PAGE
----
Can this be what happened to Lord Lucan after the night of 7 November 1974?

James Wood

  • Aiding and Abetting by Muriel Spark
    Viking, 182 pp, £12.99, September 2000, ISBN 0 670 89428 1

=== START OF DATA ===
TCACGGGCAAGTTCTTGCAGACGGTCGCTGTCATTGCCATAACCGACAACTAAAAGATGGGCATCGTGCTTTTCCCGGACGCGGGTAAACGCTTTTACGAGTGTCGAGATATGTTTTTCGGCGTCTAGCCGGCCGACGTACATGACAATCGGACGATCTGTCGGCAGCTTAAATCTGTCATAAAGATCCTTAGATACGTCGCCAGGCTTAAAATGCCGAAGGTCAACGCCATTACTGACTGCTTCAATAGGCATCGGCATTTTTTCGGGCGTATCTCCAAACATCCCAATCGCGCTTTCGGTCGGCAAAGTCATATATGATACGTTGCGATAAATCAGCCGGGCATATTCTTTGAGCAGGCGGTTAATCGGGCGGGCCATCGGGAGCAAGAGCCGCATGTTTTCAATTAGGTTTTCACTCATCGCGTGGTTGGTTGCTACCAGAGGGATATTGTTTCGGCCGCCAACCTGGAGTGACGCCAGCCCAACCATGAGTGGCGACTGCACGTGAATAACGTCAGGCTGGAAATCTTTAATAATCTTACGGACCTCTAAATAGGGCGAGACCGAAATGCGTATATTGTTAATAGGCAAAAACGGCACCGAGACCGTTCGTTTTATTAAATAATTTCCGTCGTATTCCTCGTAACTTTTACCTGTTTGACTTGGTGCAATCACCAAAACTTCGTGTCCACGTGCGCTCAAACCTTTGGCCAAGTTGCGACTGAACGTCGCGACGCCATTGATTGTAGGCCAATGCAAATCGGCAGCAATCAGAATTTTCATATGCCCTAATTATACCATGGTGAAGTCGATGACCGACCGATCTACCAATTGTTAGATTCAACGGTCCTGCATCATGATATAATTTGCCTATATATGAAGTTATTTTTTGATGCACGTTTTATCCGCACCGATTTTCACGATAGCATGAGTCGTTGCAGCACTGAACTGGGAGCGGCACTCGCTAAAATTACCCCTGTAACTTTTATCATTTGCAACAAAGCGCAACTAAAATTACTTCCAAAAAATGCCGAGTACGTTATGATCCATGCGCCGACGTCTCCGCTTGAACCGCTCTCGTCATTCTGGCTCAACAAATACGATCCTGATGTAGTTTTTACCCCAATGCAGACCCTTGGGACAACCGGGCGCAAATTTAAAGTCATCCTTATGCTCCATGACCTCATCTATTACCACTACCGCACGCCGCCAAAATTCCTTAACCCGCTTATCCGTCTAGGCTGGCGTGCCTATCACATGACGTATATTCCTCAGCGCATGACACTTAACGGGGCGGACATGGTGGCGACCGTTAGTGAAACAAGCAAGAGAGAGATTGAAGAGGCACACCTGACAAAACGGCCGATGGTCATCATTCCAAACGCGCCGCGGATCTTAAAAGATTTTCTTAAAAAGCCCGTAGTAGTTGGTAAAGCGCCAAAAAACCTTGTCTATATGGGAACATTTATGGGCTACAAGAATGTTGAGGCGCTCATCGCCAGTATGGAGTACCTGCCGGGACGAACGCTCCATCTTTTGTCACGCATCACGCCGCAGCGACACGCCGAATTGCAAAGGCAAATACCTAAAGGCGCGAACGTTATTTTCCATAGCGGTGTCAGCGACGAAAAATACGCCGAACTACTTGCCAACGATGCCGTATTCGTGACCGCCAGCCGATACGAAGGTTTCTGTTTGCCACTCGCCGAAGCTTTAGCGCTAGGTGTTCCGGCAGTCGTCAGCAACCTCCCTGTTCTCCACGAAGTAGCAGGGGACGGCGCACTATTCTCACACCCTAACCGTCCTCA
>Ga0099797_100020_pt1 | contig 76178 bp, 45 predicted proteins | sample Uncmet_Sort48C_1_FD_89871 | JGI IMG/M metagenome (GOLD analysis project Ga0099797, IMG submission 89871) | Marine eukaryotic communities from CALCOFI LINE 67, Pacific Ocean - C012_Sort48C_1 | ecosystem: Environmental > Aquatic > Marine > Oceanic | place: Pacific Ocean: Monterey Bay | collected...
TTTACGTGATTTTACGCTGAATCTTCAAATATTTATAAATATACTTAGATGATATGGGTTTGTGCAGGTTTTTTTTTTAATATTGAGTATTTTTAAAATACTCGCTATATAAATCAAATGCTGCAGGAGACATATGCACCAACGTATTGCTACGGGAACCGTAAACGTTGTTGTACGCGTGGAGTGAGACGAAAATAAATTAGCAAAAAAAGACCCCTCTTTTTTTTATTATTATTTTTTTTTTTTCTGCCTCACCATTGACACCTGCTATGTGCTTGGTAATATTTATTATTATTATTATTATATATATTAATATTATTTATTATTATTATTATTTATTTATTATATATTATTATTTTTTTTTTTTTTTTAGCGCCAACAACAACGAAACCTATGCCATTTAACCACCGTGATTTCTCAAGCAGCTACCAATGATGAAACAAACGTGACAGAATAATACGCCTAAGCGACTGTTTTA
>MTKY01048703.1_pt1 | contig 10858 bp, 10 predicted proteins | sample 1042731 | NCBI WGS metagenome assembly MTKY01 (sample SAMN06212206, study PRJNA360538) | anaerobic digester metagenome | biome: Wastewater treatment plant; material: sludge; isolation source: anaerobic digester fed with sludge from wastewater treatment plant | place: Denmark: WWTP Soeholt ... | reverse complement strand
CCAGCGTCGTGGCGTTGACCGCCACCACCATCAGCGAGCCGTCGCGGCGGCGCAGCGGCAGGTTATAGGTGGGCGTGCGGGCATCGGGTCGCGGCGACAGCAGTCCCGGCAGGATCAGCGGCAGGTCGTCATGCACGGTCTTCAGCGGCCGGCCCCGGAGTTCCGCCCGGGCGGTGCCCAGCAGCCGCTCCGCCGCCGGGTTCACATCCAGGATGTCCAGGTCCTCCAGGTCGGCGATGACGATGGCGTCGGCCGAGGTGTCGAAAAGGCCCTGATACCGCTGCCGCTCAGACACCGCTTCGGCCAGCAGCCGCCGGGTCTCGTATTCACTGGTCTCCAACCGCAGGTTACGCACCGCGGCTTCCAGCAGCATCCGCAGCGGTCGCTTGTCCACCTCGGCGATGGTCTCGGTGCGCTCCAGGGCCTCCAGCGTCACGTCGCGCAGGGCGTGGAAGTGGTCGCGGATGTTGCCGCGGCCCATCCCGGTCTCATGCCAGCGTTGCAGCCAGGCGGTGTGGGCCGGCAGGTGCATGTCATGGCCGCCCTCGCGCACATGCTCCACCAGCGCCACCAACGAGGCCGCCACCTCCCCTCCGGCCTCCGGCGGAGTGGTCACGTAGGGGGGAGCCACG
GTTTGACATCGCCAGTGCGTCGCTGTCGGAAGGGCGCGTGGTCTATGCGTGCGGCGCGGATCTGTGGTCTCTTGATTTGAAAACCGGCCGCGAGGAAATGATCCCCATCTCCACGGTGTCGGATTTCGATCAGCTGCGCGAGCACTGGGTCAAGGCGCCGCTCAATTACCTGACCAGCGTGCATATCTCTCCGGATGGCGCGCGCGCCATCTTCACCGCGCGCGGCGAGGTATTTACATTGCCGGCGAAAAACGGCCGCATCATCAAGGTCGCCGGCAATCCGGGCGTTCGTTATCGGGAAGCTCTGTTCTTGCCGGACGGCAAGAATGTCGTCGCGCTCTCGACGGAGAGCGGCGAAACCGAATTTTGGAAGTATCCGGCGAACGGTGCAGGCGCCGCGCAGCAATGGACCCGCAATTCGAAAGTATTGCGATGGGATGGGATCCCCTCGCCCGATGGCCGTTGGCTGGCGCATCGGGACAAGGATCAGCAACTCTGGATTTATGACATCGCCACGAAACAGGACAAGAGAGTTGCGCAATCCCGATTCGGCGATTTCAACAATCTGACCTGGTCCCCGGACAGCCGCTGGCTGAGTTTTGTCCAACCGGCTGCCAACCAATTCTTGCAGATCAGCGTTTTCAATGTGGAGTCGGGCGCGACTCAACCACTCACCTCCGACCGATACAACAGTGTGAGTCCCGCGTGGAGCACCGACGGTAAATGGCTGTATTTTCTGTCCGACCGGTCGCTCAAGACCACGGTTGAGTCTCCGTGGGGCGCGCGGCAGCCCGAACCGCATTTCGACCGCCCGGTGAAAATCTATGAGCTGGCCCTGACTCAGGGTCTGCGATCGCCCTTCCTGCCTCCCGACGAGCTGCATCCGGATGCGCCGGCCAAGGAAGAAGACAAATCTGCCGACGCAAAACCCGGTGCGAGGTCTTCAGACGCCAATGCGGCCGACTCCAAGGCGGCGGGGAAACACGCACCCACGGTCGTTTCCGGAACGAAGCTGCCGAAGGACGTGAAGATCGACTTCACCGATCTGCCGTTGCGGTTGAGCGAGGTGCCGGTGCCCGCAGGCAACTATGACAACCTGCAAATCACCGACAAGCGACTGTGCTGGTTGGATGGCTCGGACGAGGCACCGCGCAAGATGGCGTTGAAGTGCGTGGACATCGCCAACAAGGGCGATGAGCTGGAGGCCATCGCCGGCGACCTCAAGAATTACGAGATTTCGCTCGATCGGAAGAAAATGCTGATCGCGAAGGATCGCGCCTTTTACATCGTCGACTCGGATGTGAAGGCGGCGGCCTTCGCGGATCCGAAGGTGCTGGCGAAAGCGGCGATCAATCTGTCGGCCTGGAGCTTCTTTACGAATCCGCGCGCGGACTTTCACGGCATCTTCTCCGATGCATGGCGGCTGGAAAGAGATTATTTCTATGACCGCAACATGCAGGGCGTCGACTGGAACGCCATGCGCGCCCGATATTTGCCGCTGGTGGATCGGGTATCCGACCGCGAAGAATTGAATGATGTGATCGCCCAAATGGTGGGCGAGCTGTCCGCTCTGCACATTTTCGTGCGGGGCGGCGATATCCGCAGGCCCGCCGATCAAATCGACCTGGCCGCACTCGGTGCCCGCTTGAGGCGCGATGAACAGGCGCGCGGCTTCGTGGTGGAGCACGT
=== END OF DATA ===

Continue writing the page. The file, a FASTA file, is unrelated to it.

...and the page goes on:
The novel must be both very efficient and very wasteful; it thinks like parable but moves like life. Without efficiency – not necessarily concision or compactness, so much as a high degree of chosenness – a story may seem gratuitous; but without a lining of gratuity, a story may seem too necessary, may not seem like a story at all. Muriel Spark, a novelist drawn to the parable, to the ballad, the short form, has negotiated – or wrestled with – this balance of the necessary and the random throughout her career. Her best novels, which also happen to be those that appeal most to her readers – The Prime of Miss Jean Brodie, The Girls of Slender Means and A Far Cry from Kensington – moisten the stringency of her vision with what one might call the wetness of life. They are books which, while highly composed, tolerate an apparent abundance of ‘unnecessary’ social and human detail, and whose characters have the unclean inconsistencies and contradictions which we find in life.

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